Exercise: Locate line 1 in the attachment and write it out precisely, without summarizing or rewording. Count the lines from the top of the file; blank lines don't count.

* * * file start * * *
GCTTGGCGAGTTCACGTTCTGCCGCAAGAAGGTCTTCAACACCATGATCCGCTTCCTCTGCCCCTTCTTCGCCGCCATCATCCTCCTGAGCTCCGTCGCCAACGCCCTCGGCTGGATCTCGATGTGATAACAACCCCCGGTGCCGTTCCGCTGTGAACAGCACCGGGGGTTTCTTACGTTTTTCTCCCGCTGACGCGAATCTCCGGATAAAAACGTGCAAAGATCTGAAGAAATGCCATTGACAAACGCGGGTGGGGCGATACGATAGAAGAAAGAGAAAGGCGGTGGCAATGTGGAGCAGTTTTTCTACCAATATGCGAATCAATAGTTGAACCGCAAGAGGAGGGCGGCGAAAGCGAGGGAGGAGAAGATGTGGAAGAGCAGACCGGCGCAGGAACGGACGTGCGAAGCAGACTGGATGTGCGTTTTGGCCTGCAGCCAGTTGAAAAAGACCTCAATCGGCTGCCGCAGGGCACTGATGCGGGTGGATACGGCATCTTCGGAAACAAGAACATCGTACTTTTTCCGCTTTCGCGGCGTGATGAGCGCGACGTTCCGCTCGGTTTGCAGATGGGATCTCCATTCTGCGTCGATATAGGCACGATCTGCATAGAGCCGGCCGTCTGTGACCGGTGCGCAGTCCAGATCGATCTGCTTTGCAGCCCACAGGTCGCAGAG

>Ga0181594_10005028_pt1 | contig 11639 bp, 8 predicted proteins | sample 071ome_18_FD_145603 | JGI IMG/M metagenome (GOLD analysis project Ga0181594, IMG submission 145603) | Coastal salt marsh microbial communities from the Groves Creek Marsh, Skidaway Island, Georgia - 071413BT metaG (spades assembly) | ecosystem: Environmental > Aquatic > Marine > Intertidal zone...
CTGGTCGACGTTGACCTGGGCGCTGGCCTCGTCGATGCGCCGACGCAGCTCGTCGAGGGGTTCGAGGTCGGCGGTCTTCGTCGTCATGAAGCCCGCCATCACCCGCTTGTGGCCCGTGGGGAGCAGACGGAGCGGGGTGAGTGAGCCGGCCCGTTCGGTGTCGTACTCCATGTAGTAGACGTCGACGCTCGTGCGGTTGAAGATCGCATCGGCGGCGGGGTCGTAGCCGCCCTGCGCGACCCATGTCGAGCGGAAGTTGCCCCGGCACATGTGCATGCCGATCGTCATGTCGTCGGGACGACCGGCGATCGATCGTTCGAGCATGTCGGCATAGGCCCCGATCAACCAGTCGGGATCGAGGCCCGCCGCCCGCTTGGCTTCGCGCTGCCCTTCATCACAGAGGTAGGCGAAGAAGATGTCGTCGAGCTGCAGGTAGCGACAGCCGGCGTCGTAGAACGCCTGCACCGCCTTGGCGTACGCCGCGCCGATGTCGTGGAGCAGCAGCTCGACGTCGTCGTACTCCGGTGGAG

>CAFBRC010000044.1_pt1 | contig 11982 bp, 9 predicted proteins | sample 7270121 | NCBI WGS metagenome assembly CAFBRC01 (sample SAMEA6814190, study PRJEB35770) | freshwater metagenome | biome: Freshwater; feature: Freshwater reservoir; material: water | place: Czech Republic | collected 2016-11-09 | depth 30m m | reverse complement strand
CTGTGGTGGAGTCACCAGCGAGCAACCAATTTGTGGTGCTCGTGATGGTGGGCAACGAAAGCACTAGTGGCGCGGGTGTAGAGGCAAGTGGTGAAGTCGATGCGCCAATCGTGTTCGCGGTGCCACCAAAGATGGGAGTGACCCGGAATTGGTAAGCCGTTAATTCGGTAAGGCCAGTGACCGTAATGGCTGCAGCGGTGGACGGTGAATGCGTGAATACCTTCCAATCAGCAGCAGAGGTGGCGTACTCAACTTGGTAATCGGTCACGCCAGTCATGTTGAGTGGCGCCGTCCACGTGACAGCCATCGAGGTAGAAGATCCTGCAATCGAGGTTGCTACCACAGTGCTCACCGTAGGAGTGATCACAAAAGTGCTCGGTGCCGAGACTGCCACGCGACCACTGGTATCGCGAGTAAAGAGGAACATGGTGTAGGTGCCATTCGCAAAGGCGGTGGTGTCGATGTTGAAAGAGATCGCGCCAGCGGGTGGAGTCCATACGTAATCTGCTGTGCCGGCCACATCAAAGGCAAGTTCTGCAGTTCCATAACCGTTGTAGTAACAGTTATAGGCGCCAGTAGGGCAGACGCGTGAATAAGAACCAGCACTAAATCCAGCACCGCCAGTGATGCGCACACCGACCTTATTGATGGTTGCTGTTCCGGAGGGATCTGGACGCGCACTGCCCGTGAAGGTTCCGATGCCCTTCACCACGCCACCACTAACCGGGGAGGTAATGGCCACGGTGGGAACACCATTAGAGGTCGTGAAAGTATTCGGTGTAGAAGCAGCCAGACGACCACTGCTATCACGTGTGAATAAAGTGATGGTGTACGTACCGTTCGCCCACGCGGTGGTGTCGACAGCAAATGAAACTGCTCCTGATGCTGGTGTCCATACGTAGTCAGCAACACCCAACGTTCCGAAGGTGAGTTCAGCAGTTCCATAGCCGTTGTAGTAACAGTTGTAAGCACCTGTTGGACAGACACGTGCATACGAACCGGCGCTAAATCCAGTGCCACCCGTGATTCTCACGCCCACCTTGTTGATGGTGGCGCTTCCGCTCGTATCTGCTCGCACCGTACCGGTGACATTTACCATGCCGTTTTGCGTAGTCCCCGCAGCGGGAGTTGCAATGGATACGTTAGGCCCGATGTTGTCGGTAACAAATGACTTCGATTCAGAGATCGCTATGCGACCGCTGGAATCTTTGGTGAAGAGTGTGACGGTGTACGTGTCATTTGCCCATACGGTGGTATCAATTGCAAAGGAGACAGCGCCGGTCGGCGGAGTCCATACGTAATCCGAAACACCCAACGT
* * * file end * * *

GCTTGGCGAGTTCACGTTCTGCCGCAAGAAGGTCTTCAACACCATGATCCGCTTCCTCTGCCCCTTCTTCGCCGCCATCATCCTCCTGAGCTCCGTCGCCAACGCCCTCGGCTGGATCTCGATGTGATAACAACCCCCGGTGCCGTTCCGCTGTGAACAGCACCGGGGGTTTCTTACGTTTTTCTCCCGCTGACGCGAATCTCCGGATAAAAACGTGCAAAGATCTGAAGAAATGCCATTGACAAACGCGGGTGGGGCGATACGATAGAAGAAAGAGAAAGGCGGTGGCAATGTGGAGCAGTTTTTCTACCAATATGCGAATCAATAGTTGAACCGCAAGAGGAGGGCGGCGAAAGCGAGGGAGGAGAAGATGTGGAAGAGCAGACCGGCGCAGGAACGGACGTGCGAAGCAGACTGGATGTGCGTTTTGGCCTGCAGCCAGTTGAAAAAGACCTCAATCGGCTGCCGCAGGGCACTGATGCGGGTGGATACGGCATCTTCGGAAACAAGAACATCGTACTTTTTCCGCTTTCGCGGCGTGATGAGCGCGACGTTCCGCTCGGTTTGCAGATGGGATCTCCATTCTGCGTCGATATAGGCACGATCTGCATAGAGCCGGCCGTCTGTGACCGGTGCGCAGTCCAGATCGATCTGCTTTGCAGCCCACAGGTCGCAGAG